Proposed bailout will revamp Mumbai-based carrier which needs $1.2bn to help it get back on its feet
Jet Airways is set to get a lifeline after its lenders proposed a bailout plan, potentially paving the way for a revival of the carrier that was on the verge of collapse.
The Mumbai-based carrier, which needs 85 billion rupees ($1.2 billion) to help it get back on its feet, will be revamped, with banks becoming the biggest shareholders of the company, according to a filing Thursday.
The restructuring would involve a mix of debt-to-equity swap, new capital infusion and asset sales, the company said, without elaborating.
The proposal, reached after weeks of negotiations, may provide a respite to the struggling carrier, which still faces intense competition from low-cost rivals, high fuel prices and local levies -- same conditions that brought it to its knees earlier.
Jet Airways, one of the first private Indian airlines to dominate the local market after the government ended state monopoly, has accumulated more losses than any publicly traded Asian carrier apart from Pakistan International Airlines Corp.
The proposed bailout plan needs approvals from lenders, a banking industry group, founder Naresh Goyal and the board of Etihad Airways, which owns 24 percent of the carrier, according to the statement.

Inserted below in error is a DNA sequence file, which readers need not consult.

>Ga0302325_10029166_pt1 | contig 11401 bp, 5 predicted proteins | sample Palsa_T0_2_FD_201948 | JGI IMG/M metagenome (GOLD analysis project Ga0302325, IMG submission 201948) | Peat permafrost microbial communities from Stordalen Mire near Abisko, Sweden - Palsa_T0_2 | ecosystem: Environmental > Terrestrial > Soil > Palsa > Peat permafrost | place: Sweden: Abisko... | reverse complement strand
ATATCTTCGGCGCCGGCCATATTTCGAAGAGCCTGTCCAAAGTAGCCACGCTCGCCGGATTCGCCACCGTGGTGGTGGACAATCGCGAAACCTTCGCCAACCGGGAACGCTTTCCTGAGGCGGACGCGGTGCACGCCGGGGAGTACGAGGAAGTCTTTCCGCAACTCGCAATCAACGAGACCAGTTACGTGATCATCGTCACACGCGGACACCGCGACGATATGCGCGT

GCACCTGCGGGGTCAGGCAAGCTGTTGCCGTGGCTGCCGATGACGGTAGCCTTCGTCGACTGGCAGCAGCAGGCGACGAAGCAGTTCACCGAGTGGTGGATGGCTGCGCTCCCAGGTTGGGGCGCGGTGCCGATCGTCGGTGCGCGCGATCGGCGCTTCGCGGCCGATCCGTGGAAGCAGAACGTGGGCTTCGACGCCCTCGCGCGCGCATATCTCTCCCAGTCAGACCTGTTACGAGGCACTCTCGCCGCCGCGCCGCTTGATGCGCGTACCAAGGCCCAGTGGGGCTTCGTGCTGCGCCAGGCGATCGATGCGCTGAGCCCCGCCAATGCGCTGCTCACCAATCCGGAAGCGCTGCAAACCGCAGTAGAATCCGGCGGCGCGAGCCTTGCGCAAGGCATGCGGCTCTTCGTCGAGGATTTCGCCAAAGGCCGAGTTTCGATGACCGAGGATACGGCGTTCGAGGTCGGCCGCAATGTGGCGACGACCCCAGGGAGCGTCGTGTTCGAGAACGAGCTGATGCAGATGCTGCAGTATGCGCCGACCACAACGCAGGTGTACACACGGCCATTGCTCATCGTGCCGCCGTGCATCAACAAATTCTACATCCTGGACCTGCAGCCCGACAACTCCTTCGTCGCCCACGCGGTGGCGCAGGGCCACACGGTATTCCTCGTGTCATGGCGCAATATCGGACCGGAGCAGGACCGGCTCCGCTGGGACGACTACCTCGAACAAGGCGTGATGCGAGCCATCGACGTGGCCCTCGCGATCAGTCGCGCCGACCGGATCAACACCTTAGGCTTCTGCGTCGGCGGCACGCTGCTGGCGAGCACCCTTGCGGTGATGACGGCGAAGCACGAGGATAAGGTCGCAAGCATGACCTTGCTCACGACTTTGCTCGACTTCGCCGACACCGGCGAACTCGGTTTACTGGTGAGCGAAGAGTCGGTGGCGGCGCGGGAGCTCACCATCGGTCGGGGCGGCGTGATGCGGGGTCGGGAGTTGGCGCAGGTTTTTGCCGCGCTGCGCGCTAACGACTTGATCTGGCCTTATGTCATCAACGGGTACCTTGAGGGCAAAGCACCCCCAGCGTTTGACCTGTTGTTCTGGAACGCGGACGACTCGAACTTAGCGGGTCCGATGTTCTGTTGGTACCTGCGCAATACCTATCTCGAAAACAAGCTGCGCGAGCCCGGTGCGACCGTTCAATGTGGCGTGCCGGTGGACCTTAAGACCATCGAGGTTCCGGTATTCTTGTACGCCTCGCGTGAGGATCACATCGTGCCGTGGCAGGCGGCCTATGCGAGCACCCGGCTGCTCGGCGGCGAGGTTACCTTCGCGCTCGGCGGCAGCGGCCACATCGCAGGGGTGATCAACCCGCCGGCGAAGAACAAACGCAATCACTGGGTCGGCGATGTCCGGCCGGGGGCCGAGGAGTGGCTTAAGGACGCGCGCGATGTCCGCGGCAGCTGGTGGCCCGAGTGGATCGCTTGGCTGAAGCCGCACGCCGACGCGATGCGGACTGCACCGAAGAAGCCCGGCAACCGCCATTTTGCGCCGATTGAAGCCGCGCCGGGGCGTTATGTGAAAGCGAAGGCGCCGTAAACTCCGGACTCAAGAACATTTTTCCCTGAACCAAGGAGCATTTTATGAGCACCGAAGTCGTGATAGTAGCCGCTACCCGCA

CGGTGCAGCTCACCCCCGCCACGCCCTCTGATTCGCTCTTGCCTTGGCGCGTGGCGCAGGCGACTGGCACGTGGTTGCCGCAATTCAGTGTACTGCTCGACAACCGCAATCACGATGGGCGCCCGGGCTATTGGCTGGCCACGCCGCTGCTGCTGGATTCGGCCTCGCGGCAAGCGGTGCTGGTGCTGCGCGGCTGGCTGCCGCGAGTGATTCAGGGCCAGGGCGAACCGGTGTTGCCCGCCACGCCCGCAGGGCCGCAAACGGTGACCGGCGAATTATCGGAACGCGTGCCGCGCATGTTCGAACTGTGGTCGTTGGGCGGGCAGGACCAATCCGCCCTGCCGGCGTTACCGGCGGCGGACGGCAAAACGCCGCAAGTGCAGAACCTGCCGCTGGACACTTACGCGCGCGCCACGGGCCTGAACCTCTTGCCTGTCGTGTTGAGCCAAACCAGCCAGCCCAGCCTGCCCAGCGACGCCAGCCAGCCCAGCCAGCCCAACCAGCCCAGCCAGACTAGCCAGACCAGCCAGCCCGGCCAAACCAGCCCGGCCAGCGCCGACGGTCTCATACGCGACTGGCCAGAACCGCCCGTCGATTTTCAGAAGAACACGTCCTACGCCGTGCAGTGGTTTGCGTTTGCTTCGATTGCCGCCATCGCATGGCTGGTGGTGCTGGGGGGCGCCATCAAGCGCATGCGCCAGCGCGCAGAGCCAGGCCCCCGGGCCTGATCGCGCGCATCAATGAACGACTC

Jet Airways has called for an extraordinary general meeting on February 21 to seek shareholders’ consent to name lenders’ nominees to the board.
Banks will own 114 million shares of Jet Airways after the restructuring. Thursday’s statement didn’t say how much Goyal and Etihad would hold. The founder-chairman currently owns 51 percent.
The rescue package is reminiscent of a similar bailout for Kingfisher Airlines in 2011, when lenders including SBI converted existing debt into the loss-making company’s shares. But the carrier shut down three years later.
Although banks, with their newly acquired stake in Jet Airways and representation on the board, will have more say in its operations, the Kingfisher episode underscores the perils posed by this move. Lenders in India have already been under pressure from regulators to clean up about $120 billion of soured debt.